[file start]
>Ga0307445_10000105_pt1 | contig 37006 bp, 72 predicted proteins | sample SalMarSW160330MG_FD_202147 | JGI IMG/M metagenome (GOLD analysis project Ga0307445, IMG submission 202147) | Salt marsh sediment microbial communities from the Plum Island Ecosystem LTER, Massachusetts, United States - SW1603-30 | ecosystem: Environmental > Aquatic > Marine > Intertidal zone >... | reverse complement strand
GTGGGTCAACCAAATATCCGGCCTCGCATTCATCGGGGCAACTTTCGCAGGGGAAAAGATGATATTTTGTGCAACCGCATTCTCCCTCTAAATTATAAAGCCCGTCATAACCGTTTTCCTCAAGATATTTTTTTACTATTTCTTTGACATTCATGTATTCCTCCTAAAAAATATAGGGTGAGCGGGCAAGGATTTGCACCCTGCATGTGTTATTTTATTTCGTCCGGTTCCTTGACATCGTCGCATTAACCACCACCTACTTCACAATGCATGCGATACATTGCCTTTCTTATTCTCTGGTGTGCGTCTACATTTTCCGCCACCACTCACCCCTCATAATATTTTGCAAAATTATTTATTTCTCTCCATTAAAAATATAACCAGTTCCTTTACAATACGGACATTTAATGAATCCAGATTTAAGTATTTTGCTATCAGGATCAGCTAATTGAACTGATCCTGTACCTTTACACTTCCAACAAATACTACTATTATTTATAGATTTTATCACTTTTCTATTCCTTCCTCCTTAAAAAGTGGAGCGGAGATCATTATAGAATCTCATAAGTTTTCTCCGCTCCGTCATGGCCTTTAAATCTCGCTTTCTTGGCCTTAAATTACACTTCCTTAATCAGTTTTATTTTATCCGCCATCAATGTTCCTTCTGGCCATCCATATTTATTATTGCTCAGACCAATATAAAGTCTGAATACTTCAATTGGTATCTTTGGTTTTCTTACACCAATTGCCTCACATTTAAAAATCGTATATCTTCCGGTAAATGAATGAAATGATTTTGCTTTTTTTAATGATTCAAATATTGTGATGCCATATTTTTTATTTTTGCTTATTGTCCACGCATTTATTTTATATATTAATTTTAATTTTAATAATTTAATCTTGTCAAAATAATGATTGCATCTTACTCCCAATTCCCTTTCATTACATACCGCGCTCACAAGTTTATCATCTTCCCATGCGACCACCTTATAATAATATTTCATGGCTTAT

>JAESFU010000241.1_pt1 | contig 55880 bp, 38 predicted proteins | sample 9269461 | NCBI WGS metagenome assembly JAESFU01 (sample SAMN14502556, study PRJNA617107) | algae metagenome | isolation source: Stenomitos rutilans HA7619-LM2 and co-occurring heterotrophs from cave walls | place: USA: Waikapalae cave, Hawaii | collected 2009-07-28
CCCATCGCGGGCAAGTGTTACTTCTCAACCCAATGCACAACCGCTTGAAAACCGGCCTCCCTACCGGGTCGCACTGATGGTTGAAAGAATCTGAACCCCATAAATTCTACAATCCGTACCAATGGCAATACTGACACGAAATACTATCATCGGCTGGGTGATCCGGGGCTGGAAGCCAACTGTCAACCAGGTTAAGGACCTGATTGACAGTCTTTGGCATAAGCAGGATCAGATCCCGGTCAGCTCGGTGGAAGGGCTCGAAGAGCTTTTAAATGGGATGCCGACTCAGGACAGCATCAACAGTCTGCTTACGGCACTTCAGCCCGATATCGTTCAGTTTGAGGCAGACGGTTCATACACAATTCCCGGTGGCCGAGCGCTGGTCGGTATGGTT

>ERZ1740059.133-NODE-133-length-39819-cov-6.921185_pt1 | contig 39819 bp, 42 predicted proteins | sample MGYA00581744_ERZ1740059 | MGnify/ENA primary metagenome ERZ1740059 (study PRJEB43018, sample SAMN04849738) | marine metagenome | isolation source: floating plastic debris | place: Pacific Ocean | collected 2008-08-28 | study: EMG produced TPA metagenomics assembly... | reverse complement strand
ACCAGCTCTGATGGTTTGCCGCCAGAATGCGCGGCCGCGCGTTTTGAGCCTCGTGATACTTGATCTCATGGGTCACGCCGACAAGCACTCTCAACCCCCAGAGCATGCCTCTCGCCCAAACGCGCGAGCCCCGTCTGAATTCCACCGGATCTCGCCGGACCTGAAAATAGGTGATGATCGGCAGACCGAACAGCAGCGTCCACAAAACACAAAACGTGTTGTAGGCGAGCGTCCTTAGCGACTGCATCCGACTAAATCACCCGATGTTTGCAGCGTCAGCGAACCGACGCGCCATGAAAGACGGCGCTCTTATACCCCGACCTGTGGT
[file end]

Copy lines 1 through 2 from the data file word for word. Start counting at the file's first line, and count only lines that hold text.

>Ga0307445_10000105_pt1 | contig 37006 bp, 72 predicted proteins | sample SalMarSW160330MG_FD_202147 | JGI IMG/M metagenome (GOLD analysis project Ga0307445, IMG submission 202147) | Salt marsh sediment microbial communities from the Plum Island Ecosystem LTER, Massachusetts, United States - SW1603-30 | ecosystem: Environmental > Aquatic > Marine > Intertidal zone >... | reverse complement strand
GTGGGTCAACCAAATATCCGGCCTCGCATTCATCGGGGCAACTTTCGCAGGGGAAAAGATGATATTTTGTGCAACCGCATTCTCCCTCTAAATTATAAAGCCCGTCATAACCGTTTTCCTCAAGATATTTTTTTACTATTTCTTTGACATTCATGTATTCCTCCTAAAAAATATAGGGTGAGCGGGCAAGGATTTGCACCCTGCATGTGTTATTTTATTTCGTCCGGTTCCTTGACATCGTCGCATTAACCACCACCTACTTCACAATGCATGCGATACATTGCCTTTCTTATTCTCTGGTGTGCGTCTACATTTTCCGCCACCACTCACCCCTCATAATATTTTGCAAAATTATTTATTTCTCTCCATTAAAAATATAACCAGTTCCTTTACAATACGGACATTTAATGAATCCAGATTTAAGTATTTTGCTATCAGGATCAGCTAATTGAACTGATCCTGTACCTTTACACTTCCAACAAATACTACTATTATTTATAGATTTTATCACTTTTCTATTCCTTCCTCCTTAAAAAGTGGAGCGGAGATCATTATAGAATCTCATAAGTTTTCTCCGCTCCGTCATGGCCTTTAAATCTCGCTTTCTTGGCCTTAAATTACACTTCCTTAATCAGTTTTATTTTATCCGCCATCAATGTTCCTTCTGGCCATCCATATTTATTATTGCTCAGACCAATATAAAGTCTGAATACTTCAATTGGTATCTTTGGTTTTCTTACACCAATTGCCTCACATTTAAAAATCGTATATCTTCCGGTAAATGAATGAAATGATTTTGCTTTTTTTAATGATTCAAATATTGTGATGCCATATTTTTTATTTTTGCTTATTGTCCACGCATTTATTTTATATATTAATTTTAATTTTAATAATTTAATCTTGTCAAAATAATGATTGCATCTTACTCCCAATTCCCTTTCATTACATACCGCGCTCACAAGTTTATCATCTTCCCATGCGACCACCTTATAATAATATTTCATGGCTTAT